A system design approach in cloud databases known as ‘high availability’ ensures maximum performance for operational activities. Much planning part is needed for gaining high availability around data storage and backup systems.
A well designed and thoroughly tested database design prevents any failure in the data processing. To achieve high availability/fault tolerance (low latency, zero downtime) on Cloud database systems and to avoid failures, following measures should to be adapted:
1. Numerous Zones:
In Cloud computing, the resources are physically separated from one, thus creating multiple zones. Each zone provides cloud computing facilities for application deployment and several other zones share the service.
Having multiple zones provides an effective design for fault tolerance. For example, a failure in a given location can be overcome by distributing services to the remaining zones. Consumers in failure zone can access services by fail-over process technique where they get access to same services hosted in other zone/geography.
To achieve high availability for cloud computing database systems, it’s one of the necessary conditions that need to be satisfied.
2. Scattered Platforms:
Also known as distributed data management platform, scattered platform is a highly scalable, replicated data & low latency system. The inclusion of in-memory database technology offer features such as, auto sharing and global data replication. Distributed platforms are highly scalable in the cloud-based architecture and offer great flexibility.
3. Query Registration:
Event driven applications are often used in the internet for delivering notifications to many individual users. To post scheduled updates, server involves a process of polling resources. Constantly responding to an individual even if there is no update on the network is a resource-centric approach.
To overcome this problem, the client can have a query registered through a robust registration mechanism and must not be responded to by the server until there appears any update on the network. A load on the server can be reduced to a great extent by adapting a strategy that must respond only in case when the results change in a query.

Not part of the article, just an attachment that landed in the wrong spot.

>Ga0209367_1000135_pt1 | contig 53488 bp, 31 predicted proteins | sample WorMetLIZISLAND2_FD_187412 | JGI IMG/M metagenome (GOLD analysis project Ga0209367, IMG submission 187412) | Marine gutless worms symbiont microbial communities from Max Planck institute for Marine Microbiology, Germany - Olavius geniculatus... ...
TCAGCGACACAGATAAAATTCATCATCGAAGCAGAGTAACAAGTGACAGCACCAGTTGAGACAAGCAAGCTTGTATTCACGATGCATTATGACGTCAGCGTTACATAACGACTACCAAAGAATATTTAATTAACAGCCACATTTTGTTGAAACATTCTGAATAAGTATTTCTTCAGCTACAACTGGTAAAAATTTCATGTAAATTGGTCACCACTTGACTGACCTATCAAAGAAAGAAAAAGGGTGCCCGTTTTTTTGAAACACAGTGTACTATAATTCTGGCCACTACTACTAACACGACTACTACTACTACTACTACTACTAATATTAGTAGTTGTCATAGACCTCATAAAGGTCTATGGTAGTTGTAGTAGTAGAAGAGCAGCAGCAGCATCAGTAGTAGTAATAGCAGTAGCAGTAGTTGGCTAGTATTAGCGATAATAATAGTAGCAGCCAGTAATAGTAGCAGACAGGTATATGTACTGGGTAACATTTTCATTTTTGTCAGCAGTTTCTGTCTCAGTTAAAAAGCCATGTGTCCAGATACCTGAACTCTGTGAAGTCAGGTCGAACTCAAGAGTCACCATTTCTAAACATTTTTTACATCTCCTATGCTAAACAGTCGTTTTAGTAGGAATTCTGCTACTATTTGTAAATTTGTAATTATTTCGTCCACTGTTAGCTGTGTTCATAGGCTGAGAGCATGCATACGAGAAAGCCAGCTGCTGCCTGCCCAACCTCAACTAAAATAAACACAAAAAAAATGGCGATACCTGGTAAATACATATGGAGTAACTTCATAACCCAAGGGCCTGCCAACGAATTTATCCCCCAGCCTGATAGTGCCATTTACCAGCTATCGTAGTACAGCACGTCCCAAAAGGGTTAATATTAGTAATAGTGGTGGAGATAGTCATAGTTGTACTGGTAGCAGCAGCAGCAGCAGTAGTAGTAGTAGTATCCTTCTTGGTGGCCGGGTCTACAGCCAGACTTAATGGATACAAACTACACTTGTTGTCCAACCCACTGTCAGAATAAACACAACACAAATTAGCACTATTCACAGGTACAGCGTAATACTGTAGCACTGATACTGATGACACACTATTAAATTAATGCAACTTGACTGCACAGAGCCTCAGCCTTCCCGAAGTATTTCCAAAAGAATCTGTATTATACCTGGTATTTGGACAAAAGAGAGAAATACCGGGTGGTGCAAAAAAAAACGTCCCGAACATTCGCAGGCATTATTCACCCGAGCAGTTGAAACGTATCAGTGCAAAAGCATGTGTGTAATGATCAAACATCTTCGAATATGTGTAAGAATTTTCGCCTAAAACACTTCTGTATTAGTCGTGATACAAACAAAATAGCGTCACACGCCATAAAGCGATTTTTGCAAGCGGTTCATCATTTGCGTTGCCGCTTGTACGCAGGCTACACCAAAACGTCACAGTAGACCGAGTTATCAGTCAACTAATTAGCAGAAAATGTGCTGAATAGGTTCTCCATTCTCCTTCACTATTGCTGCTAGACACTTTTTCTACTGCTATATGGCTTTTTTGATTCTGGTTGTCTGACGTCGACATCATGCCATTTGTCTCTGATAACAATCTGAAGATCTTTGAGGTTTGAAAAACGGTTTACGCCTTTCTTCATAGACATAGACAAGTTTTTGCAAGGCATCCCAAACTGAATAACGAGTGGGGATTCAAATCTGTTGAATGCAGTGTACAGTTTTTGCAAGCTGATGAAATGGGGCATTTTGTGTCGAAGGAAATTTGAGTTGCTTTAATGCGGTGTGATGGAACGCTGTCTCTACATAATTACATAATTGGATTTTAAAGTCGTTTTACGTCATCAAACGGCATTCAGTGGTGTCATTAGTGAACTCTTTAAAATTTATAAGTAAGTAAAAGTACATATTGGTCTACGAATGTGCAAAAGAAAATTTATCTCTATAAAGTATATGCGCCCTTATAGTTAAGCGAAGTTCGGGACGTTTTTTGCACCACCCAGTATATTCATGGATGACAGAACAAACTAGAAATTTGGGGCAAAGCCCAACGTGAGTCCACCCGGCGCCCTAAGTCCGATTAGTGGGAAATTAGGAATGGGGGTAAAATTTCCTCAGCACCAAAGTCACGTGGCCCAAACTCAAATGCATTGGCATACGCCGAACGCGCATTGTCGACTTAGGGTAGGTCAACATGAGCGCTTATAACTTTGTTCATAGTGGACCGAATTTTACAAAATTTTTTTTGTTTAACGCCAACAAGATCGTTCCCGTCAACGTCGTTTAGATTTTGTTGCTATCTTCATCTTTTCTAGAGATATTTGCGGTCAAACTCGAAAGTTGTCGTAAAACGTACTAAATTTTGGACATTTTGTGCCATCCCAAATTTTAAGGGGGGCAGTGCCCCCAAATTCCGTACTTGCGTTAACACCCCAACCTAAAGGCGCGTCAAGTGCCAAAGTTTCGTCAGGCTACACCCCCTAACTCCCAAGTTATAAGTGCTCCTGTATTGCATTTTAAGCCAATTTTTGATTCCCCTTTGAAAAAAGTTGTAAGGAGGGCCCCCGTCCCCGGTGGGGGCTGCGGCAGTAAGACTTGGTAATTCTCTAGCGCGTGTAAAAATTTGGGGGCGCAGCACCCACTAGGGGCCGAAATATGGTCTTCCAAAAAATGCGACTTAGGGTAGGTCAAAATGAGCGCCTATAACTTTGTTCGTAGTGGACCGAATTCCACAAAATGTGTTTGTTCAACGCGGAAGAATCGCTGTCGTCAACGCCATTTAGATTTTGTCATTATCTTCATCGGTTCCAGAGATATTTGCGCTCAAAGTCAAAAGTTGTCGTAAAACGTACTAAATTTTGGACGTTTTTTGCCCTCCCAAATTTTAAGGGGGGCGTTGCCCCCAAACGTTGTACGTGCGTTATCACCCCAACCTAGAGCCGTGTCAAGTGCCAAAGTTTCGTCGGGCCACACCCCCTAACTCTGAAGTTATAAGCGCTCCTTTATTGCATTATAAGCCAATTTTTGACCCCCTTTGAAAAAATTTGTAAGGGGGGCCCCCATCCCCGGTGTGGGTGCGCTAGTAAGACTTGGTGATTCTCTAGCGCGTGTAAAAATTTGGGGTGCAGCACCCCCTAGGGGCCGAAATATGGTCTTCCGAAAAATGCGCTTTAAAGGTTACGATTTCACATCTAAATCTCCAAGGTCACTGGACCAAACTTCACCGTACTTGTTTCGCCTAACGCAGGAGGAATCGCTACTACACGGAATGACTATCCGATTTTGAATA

4. Local Caches:
A node can always be deployed at client’s end to provide access to application data in low bandwidth connection. The client will get access to data through the local cache feature and a higher bandwidth connection can update the cache, later on. This will enhance the user experience even in the low bandwidth and offline mode, by making high availability of data.
5. Loose coupling of Components:
The design principle of loosely coupling the system provides a way for asynchronous messaging. It ensures that highly distributed cloud applications are not needlessly reliant on each-other. This also lessens the burden of message delivery application system and allows central management of all messages. The loose coupling of components in cloud database allows the message restoration and re-delivery facility in case anything goes wrong.
6. Atomic and Unchanged Services:
Atomicity is the smallest and independent part of any process. Atomic services are the services which can’t be logically made smaller through division.
An Idempotent (unchanged) service provides a safe method of invoking a service several times, without changing the original value. The clients can invoke both these services several times until they get a satisfactory outcome. Being atomic means that in case if a service is not available at all, minimum amount of functionality is lost on the client side. Idempotent means, the service can be used to facilitate multiple invocations and no accidental results are obtained. For example: providing same pin more than once for a mobile recharge should not result in a successful account credit for the customer twice.